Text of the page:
After the departure of Crosby and Fournier in 1962, Jamal formed another new trio, this time with bassist Jamil Nasser and drummer Chuck Lampkin-who stayed for three years before "passing the baton" to Frank Gant.

Next, Jamal recorded Tranquility (1968) for Impulse! Records, featuring covers of Burt Bacharach‘s The Look of Love and I Say a Little Prayer. During these prolific times, the musician also released a solid studio effort with The Awakening (1970) and yet another superior live recording with Freelight (1971). Recorded at the Montreux Jazz Festival, the latter saw Jamal experimenting with an electric Fender Rhodes.

Experimental Jamal Ahmad Jamal

Released by 20th Century Records, the poppier Ahmad Jamal '73 featured a cover of Stevie Wonder's Superstition, with Jamal once again making the most of his electric piano, adding brass and strings to the mix. Jamal Plays Jamal (1974) deftly blended jazz and funk, while Live at Oil Can Harry's (1976) offered a faithful sonic portrait of Jamal's playing during this period.

Published by Motown in 1980, Night Song kicked off an eventful new decade. Flanked by Sabu Adeyola on bass and Payton Crossley on drums, Jamal toured and recorded with vibesman Gary Burton the following year. Another move, this time to Atlantic, prompted the recording of the double set Digital Works (1985), featuring electric piano remakes of some of his signature songs (Poinciana, But Not for Me).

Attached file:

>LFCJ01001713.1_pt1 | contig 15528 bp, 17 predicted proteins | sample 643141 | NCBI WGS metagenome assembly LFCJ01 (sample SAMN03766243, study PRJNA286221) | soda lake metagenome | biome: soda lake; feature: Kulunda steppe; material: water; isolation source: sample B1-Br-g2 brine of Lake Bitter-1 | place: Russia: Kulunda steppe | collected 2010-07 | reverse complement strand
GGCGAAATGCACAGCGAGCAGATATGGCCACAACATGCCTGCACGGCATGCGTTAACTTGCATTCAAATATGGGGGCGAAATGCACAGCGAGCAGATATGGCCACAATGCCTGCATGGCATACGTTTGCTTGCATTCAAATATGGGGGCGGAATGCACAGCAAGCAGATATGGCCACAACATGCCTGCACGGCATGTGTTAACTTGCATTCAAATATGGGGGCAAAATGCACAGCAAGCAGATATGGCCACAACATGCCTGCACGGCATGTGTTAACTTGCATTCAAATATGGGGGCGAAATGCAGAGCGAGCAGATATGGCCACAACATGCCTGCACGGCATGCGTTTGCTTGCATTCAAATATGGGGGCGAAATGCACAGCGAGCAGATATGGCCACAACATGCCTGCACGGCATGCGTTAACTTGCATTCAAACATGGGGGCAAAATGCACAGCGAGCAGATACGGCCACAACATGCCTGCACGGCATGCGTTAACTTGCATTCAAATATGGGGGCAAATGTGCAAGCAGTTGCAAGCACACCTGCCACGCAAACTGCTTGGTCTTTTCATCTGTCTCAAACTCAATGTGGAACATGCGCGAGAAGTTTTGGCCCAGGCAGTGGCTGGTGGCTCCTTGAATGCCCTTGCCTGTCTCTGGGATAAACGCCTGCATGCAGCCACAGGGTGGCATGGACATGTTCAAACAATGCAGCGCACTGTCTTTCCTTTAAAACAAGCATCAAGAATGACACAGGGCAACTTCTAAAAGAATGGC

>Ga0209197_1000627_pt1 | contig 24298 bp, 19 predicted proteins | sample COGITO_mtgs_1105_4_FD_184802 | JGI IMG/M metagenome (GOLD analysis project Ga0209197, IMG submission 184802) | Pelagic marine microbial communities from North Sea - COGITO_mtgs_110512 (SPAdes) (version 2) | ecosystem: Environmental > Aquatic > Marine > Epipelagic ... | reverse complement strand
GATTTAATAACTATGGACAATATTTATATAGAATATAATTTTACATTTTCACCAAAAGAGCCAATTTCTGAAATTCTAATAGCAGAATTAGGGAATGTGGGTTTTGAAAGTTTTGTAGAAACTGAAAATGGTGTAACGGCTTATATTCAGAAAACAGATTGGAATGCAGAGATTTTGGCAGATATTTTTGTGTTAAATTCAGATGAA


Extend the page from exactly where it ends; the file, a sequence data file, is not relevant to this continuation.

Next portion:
1985 was also marked by the release of Live at the Montreal Jazz Festival, documenting Jamal's first ever performance at the Festival. That same year, Live at the Montreal Jazz Festival immortalized Jamal's debut appearance at the celebrated event. Originally slated to appear at the Festival in 1984, the pianist unfortunately had to take a rain check. His next appearance at the Festival was in 1991.

Live and Kicking

Jazz piano was once again a hot commodity in the 1990s, allowing Jamal to enjoy a renaissance of sorts and release a bunch of concert recordings, including Live in Paris '92. In 1994, the National Endowment for the Arts presented Jamal with a prestigious American Jazz Master Fellowship award. During this time, the artist released a solid series of albums: The Essence, Part 1 (1995), featuring George Coleman on saxophone, and Big Byrd: The Essence, Part 2 (1996, both recorded during the same sessions. For the final chapter, The Essence, Part 3 (1998), the pianist enlisted the services of steel drum specialist Othello Molineaux.

Jamal greeted the 2000s with opened arms, churning out high calibre records like In Search of Momentum (2003) and It's Magic (2008). In 2010, the artist celebrated his 80th birthday at the Festival, where he presented his new album A Quiet Time to an devoted crowd.Ahamad Jamal